By GENA MANGIARATTI
Gazette Contributing Writer
Sunday, December 8, 2013
NORTHAMPTON — With the planned closing of the Vermont Yankee nuclear plant by the end of next year, residents of the Valley and southern Vermont hope the 41-year-old power station will be decommissioned safely.
The risk of a nuclear accident is higher from today through the end of 2014 than at any other time in the plant’s operation, said Ray Shadis, an adviser to the New England Coalition, an organization that investigates the safety, suitability and environmental effects of nuclear power.
“Equipment doesn’t stop aging just because there remains only a year to run,” said Shadis.
Shadis was one of four experts who addressed a crowd of around 50 residents at the Bridge Street School in Northampton Sunday. The panel was organized by the Nuclear Free Future Coalition, an alliance of nine groups, as a way to raise awareness of the hazards facing the area during the plant’s final year of operation through its decommissioning.
“We’re not ideologists, and we’re not fanatics,” said panelist Deb Katz, executive director of the Citizens Awareness Network, a regional anti-nuclear group that campaigned to shut down the Vermont Yankee power plant.
A telephone message left with a plant spokesman, seeking comment on the panelists’ claims, was not immediately returned Sunday.
Katz, who said she lives four miles from the site of the Yankee Rowe nuclear power plant, which was decommissioned in 1992, noted that radiation from power plants has been connected to higher levels of cancer, birth defects and other health problems in the area.
“My husband used to say, ‘We pay our electric bills at the medical center,’” she said. Katz is the author of “In the Valley of the Shadow,” a book about caring for her husband before his death from lung cancer.
According to the panelists, fuel at the plant should be moved from the spent fuel pool, a pool of water used to store spent fuel rods, into dry cask storage, or steel canisters in casks of steel or steel and concrete. Otherwise, the facility is at risk for a radioactive fire similar to what happened at Fukushima if there was a tear in the pool or other accident, and the radioactive pool could be a target for a terrorist attack, the panelists said.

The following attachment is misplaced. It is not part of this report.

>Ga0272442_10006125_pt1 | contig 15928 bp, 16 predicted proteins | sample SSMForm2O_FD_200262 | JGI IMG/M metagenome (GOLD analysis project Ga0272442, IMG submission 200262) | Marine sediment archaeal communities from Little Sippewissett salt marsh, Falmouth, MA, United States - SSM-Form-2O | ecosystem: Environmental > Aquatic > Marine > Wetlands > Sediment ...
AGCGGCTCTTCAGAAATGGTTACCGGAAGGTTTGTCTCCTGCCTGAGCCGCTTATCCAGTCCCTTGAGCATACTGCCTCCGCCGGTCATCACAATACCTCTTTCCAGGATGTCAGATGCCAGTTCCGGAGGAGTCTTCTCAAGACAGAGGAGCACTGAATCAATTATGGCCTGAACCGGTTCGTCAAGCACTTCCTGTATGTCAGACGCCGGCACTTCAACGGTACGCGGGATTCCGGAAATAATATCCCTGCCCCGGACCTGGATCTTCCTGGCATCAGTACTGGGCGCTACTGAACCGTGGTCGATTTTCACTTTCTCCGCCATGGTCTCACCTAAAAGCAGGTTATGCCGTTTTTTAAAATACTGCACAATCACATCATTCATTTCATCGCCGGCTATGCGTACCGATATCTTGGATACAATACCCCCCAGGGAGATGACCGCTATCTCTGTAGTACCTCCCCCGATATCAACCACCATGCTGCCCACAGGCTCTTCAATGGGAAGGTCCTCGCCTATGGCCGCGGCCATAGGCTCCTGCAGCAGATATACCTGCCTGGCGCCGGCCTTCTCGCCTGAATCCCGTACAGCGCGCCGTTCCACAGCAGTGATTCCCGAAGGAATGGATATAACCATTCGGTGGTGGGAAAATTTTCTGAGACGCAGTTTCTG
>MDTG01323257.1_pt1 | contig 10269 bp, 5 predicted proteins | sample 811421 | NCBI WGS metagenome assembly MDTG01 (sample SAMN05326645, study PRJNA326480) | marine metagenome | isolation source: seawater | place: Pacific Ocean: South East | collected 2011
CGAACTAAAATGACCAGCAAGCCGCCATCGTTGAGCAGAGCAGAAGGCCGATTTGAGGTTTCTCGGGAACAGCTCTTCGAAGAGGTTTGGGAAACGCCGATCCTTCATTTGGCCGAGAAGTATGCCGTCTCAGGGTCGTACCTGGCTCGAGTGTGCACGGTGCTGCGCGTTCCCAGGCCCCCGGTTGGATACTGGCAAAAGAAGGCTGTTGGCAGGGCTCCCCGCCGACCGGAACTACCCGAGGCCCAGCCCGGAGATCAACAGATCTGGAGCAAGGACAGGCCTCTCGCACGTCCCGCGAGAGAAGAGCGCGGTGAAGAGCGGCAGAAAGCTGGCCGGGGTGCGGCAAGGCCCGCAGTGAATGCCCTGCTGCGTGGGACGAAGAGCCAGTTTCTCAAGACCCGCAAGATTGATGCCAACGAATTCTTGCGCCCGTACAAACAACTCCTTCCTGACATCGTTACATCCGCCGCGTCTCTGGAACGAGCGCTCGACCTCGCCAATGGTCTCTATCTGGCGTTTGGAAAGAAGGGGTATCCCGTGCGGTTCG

Behind the panelists was a banner that read: “Fuel Rods = Catastrophe.”
Panelists also warned residents of the risks that remain during the plant’s final year of operation. With aging equipment and skilled employees leaving in search of other jobs, this could be the plant’s “last and most dangerous year of operation,” said Shadis.
Panelist Paul Blanch, a nuclear engineer from West Hartford, Conn., said that due to human nature, the plant will not be run with the care it needs in 2014. He likened the situation to owning an old car.
“If the car is to be sent to the junkyard next year, I’m not going to change the oil or replace the tires,” said Blanch. He said he expects that Entergy Corp., the owner of Vermont Yankee, will take the same approach in the closing of the plant.
Panelist John Mullin, a professor of regional planning at the University of Massachusetts Amherst, said he believes there should be a federal oversight similar to the Office of Economic Adjustment to ensure communities have the financial and other support needed following the closing of nuclear plants. Mullin, a Fulbright scholar, wrote a paper 20 years ago about the local impact after closing of the Yankee Rowe — and said he has recently seen the popularity of that paper climb. “Communities have come back, but not as they wanted to be,” said Mullin.
Doug Renick of Northampton, a member of the Nuclear Free Future Coalition and an organizer of the panel, said he hopes concerned residents will ask for a “to-do list” for what actions they can take to ensure a safe shutdown of the plant.
Blanch suggested that one possible action would be to write letters to local, state and federal representatives.
Hattie Nestel of Athol, an event organizer and a coordinator with the Nuclear Free Future Coalition, said the purpose of the event was to inform people so they can monitor the decommissioning as citizens.
“We don’t want to be run over with corporate negligence,” she said.